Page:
Using Wing with Cygwin

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Wing Pro is a Python IDE that can be used to develop, test, and debug Python code written for cygwin, a Linux/Unix like environment for Microsoft Windows.

If you do not already have Wing Pro installed, download it now.

This document describes how to configure Wing for Cygwin. To get started using Wing as your Python IDE, please refer to the tutorial in Wing's Help menu or read the Quickstart Guide.

Note: This document was last tested with cygwin 3.6.

Project Configuration

To write and debug code running under cygwin, download and install Wing for Windows on your machine. Wing does not run on cygwin but you can set up Wing for Windows to work with Python code that is running under cygwin.

This is done by creating a project with New Project in the Project menu, selecting Create Blank Project, pressing Create Project, and then adding the Windows-side copies of your source files to the project with Add Existing Directory in the Project menu.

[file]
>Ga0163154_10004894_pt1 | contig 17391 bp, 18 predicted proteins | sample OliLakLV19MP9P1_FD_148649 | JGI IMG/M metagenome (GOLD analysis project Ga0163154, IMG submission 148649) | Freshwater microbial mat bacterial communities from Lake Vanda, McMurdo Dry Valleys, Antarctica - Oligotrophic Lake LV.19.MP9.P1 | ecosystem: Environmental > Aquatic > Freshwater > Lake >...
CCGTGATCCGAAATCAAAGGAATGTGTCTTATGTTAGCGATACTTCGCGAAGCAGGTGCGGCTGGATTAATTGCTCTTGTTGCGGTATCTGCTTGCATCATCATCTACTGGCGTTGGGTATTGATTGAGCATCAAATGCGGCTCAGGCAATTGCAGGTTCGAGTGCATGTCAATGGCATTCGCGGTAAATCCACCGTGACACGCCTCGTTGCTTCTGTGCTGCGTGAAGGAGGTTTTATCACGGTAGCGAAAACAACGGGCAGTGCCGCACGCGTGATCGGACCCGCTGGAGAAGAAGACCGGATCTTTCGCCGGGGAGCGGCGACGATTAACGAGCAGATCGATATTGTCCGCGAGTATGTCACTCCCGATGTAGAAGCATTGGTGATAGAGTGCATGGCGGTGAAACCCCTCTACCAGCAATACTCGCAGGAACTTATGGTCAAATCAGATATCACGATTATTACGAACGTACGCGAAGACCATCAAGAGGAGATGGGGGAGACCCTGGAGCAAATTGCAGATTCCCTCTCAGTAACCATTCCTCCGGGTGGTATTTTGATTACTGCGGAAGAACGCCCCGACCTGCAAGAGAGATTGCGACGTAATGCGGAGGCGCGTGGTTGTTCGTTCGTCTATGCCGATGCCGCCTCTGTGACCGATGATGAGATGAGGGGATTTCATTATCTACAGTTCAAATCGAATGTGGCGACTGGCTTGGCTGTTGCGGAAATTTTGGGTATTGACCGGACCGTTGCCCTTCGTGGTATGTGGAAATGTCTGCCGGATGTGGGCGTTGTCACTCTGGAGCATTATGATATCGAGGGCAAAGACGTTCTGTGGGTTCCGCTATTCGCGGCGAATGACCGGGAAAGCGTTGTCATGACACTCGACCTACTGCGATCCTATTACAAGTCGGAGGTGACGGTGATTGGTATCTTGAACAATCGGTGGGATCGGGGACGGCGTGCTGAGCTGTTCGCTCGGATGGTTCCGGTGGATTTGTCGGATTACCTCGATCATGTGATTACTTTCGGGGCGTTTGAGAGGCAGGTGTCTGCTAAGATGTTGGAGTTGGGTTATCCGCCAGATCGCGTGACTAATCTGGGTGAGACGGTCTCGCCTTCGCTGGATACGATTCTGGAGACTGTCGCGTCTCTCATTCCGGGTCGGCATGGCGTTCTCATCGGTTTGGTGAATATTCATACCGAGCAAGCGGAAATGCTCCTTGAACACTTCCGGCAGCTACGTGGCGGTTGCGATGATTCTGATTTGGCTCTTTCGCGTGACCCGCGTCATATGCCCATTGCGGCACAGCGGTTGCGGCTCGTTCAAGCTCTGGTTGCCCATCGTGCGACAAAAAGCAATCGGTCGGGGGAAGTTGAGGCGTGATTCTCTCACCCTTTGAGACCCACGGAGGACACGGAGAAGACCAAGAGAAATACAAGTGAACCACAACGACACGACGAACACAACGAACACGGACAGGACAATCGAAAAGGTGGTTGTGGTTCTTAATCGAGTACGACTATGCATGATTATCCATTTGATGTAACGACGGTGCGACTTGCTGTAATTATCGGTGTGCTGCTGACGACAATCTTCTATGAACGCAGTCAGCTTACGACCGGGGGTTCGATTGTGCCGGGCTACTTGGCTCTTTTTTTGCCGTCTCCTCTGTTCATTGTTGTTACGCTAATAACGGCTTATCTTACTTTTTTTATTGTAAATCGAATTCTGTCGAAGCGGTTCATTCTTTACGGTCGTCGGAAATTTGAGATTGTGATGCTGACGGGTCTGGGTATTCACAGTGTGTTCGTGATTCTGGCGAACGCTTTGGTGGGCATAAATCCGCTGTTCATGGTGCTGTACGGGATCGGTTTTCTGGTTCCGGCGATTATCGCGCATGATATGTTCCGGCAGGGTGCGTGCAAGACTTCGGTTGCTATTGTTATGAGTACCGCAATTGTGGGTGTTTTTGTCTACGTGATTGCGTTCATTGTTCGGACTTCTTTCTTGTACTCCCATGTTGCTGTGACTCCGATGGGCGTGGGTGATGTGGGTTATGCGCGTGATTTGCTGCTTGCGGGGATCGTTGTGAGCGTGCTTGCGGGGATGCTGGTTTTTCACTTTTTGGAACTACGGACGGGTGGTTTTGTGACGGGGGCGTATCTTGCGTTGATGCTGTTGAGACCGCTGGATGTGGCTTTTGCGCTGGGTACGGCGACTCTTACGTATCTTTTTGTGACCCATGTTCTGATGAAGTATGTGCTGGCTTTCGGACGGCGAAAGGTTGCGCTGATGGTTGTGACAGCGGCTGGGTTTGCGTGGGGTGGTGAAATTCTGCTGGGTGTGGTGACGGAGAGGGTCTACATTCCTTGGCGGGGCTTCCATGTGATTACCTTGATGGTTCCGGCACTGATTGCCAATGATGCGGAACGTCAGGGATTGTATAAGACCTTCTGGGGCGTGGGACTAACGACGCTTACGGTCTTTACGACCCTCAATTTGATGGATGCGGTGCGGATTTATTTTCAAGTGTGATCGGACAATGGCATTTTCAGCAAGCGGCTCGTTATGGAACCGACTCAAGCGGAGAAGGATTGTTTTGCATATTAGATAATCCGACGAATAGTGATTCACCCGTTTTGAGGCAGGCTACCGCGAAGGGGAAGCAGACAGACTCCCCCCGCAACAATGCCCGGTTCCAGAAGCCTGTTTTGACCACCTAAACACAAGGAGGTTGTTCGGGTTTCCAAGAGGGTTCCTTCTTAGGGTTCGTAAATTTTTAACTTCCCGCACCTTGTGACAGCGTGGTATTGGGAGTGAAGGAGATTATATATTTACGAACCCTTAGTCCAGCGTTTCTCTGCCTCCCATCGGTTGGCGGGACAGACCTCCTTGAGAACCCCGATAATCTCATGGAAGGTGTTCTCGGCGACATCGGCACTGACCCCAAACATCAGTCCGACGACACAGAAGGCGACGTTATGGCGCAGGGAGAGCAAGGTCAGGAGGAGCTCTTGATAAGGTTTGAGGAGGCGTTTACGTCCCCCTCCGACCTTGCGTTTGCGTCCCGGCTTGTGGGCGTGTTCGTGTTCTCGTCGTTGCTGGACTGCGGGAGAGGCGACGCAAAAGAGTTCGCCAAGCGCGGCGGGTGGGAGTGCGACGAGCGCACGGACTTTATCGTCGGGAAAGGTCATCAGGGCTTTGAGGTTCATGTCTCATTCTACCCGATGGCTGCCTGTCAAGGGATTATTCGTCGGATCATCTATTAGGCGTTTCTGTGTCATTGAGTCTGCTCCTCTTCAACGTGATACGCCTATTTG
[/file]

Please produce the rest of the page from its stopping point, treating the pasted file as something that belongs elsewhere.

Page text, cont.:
Debugger Configuration

To debug code running on cygwin, follow the instructions for Debugging Externally Launched Code. In this model, you will always launch your Python code from cygwin and not from Wing's menus or toolbar.

When setting this up, use cygwin paths for WINGHOME in because this file will be used on the cygwin side.

File Paths

It is often easiest to configure cygwin pathnames to be equivalent to the Windows pathnames. An example would be to set up /src in cygwin to point to the same directory as \src on Windows, which is src at top level of the main drive, usually c:\src.

If this is not possible, you should be sure to add all the sources you need to work with to your project in Wing. This way, Wing can automatically find all your files and use a hash on the contents of the file to identify which Windows-side files are the same as the cygwin files. See File Location Maps for details.

Related Documents

For more information see: